After gaining enough knowledge on freelancing, it was time to take the next step and apply all the information I gathered. So my next logical move was to create the profiles on all freelancing platforms I had in my list. It was a boring task as there are numerous freelance markets out there and, although I mostly copy+pasted the information from one platform to another, it became really tedious at some point.

But this, along with what I learned from the freelance blogs I read, and another trick I will tell you all about below, helped me get my first job on a freelancing platform in the first two weeks since the moment I became officially unemployed.

how to get your first freelance job5. Proving my expertise

I mentioned something about a trick I used that helped me a lot. To be honest, I didn’t realize this back then, but I think that using it really increased my chances of getting hired.

Although my resume was good, with about three years of experience in Online Marketing and some great training sessions I took at the Reed Center in London, I felt that this was not enough to prove people that I am really good at what I do, as everyone can lie in their CV.

So I created a blog where I wrote articles about SEO and generally on how you can optimize your website. I didn’t care about acquiring traffic on it. Its main role was to prove customers that I know what I am talking about and that I’m an expert in the field where I am offering services. So each time I applied to a job I also sent people the link to my website by saying something like: “If you’d like to have a better idea of my experience in this field, please visit (website URL), where I blog about SEO and online marketing”. It was a great way to gain clients’ trust in my knowledge about SEO.

6. I used time to my advantage

In the first few months of freelancing, it may seem that you have a lot of free time. Considering that there’s not much to do, you are allowed to play some games, watch some movies or generally find new ways to relax and waste time. Right?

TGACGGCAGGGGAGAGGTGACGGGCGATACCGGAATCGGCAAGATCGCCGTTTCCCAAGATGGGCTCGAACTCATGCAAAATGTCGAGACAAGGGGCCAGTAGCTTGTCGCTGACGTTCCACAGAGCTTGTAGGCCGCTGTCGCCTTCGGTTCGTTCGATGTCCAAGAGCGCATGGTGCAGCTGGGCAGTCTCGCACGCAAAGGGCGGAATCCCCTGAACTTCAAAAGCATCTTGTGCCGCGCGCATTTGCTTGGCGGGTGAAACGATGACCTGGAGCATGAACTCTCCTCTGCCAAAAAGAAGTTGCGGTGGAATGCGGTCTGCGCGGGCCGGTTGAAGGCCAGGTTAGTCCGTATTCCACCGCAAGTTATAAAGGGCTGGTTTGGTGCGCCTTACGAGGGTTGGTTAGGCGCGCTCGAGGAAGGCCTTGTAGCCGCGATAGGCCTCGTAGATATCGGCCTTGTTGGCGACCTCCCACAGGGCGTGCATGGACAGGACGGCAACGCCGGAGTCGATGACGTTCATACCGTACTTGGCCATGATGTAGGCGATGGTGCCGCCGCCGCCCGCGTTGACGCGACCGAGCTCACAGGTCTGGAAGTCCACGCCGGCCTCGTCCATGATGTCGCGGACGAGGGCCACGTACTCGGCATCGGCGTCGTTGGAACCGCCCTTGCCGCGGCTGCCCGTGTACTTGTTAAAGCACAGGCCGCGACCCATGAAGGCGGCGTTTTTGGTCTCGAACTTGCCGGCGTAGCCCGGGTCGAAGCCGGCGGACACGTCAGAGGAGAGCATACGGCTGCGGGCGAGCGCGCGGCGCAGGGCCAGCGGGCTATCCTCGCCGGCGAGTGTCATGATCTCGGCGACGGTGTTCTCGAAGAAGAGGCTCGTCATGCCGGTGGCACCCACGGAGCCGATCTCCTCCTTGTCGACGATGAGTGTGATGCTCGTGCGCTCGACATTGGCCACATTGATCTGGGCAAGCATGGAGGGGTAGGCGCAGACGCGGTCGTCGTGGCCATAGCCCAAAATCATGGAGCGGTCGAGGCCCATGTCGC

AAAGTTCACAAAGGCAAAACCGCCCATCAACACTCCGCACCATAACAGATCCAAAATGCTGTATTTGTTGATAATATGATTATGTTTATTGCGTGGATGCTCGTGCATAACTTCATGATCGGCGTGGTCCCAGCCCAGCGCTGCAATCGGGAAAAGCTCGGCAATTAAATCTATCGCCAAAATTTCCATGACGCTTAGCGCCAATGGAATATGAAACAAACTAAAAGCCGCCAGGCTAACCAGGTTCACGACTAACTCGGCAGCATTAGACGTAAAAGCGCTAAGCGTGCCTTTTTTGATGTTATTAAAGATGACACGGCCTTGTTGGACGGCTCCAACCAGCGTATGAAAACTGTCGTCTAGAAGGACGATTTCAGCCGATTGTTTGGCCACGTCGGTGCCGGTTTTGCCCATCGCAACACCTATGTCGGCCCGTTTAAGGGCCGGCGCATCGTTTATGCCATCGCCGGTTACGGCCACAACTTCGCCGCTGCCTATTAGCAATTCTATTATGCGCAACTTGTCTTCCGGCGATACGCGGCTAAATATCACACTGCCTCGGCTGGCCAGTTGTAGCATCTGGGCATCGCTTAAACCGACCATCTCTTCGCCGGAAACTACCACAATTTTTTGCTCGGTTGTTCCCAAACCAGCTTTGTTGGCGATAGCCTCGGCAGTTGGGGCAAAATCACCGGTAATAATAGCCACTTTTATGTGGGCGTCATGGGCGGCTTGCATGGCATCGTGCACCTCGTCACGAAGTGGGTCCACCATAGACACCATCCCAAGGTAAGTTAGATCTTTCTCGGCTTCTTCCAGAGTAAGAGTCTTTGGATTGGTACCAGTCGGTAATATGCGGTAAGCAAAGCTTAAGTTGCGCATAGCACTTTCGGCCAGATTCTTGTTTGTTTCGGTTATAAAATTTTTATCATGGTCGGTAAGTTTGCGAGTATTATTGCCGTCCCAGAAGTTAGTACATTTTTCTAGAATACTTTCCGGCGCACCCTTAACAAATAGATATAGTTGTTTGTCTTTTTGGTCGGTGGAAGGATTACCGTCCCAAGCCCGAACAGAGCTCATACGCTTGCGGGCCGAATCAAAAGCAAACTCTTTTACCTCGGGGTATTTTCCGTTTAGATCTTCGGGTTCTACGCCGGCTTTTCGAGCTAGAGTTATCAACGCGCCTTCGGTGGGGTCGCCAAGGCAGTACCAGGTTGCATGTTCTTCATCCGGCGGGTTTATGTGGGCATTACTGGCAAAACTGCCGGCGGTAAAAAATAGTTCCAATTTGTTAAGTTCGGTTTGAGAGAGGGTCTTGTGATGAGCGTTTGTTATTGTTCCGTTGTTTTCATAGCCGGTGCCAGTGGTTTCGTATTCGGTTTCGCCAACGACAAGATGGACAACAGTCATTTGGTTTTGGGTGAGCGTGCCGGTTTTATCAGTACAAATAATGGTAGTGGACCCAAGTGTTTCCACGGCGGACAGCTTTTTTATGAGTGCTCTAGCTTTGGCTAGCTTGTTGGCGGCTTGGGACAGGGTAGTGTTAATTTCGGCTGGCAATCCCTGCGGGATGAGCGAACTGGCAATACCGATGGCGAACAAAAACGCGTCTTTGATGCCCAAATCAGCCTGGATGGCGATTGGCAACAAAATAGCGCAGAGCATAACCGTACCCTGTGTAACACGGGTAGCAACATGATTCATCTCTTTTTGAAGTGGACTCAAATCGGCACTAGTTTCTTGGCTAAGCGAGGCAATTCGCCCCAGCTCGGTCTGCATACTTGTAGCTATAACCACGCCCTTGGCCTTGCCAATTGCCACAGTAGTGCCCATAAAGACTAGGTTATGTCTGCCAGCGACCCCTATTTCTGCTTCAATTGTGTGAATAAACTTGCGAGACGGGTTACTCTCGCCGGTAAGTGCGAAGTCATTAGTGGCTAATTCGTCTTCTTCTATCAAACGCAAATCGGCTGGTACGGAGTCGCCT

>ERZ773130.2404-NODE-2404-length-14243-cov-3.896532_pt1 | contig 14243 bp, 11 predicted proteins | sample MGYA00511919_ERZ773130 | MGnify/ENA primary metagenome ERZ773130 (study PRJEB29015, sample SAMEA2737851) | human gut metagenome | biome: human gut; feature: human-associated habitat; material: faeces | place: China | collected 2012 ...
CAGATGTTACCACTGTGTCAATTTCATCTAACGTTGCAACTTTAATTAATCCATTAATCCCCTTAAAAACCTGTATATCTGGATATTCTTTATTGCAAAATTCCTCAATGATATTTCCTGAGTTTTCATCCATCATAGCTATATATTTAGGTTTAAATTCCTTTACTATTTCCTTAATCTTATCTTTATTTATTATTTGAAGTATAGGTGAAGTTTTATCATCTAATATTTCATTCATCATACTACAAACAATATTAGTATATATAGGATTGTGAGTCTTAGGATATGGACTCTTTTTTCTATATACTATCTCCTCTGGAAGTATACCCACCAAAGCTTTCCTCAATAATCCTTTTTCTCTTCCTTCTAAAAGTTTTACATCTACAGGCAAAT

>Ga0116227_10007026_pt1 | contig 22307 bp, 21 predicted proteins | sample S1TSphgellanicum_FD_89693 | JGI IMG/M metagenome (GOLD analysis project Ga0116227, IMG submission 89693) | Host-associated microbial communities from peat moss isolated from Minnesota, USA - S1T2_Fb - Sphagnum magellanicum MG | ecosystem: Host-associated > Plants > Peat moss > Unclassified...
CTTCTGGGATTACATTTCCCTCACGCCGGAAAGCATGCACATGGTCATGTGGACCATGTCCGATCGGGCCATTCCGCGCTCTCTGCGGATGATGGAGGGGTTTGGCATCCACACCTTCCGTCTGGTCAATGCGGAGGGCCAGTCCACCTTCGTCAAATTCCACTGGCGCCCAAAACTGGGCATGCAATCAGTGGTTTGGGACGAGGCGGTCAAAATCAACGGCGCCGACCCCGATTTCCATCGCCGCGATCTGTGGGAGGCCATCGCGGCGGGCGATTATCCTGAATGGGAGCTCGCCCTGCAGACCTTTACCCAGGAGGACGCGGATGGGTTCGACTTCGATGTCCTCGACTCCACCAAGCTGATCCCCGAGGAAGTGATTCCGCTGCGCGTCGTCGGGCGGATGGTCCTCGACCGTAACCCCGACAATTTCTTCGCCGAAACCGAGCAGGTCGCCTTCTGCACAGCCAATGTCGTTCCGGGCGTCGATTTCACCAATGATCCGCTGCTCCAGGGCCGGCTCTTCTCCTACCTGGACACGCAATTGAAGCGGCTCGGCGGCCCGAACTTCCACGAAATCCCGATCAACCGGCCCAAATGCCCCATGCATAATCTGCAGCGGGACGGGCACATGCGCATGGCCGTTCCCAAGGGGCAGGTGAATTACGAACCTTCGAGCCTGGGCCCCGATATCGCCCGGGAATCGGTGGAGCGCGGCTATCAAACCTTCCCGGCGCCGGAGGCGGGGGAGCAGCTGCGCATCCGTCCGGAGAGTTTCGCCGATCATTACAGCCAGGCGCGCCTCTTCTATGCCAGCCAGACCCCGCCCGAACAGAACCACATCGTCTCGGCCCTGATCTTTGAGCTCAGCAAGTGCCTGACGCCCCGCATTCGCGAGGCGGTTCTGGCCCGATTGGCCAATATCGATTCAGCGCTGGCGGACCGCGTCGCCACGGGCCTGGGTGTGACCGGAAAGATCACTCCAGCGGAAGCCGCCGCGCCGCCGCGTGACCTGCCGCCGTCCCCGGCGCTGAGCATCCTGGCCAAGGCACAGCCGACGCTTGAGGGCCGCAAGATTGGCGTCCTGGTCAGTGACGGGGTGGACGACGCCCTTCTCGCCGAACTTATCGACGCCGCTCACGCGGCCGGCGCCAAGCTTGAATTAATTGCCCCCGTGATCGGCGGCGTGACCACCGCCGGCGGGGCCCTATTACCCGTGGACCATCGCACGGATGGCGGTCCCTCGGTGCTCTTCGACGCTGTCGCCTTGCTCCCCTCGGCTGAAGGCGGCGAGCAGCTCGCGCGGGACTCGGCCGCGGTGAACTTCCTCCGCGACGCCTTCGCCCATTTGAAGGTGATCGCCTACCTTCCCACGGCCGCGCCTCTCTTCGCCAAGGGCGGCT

Wrong!

See, this is a trap that the majority of new freelancers fall in. There’s always something you can do and using the time to your advantage can easily increase the chances of getting your first freelance contracts. You can read articles, apply to more jobs, create connections on Linkedin, blog or become better at what you do. Doing any of these things is more than doing nothing.

Plus, sitting on your ass all day long without spending time on something that really matters is the safest route to procrastination.

7. Job Exchange

I didn’t tell you this until now, but I was somehow lucky when I started my freelance journey. Both Andreea and I were offering services in the online marketing sector, as she was a copywriter while I was an SEO. This helped a lot as we exchanged clients. Each time she got hired to work on a copywriting job she would also ask the customers if they require SEO services as well, while I did the same for her. This proved to be a good strategy as we found that many people were also interested in the other service, so we managed to swap a few clients.

Now, not every couple is made out of two freelancers in almost the same niche, but you can look for other people offering services in the same field as you and ask them to trade clients. Or maybe you have a friend you can work with. Believe me, it’s really worth it and it’s a simple way to get more jobs.

To be honest, I can’t say that the first freelancing months were hard for me. I think it’s all about how you prepare and how determined you are to succeed. Make your own plan, create your own goals and follow it strictly. Even if it seems like you have nothing to do, try and create an 8-hour schedule, no matter what, and use those hours to increase your chances of getting hired. Remember that success is usually reflected in the effort you put in and it’s directly proportional to it.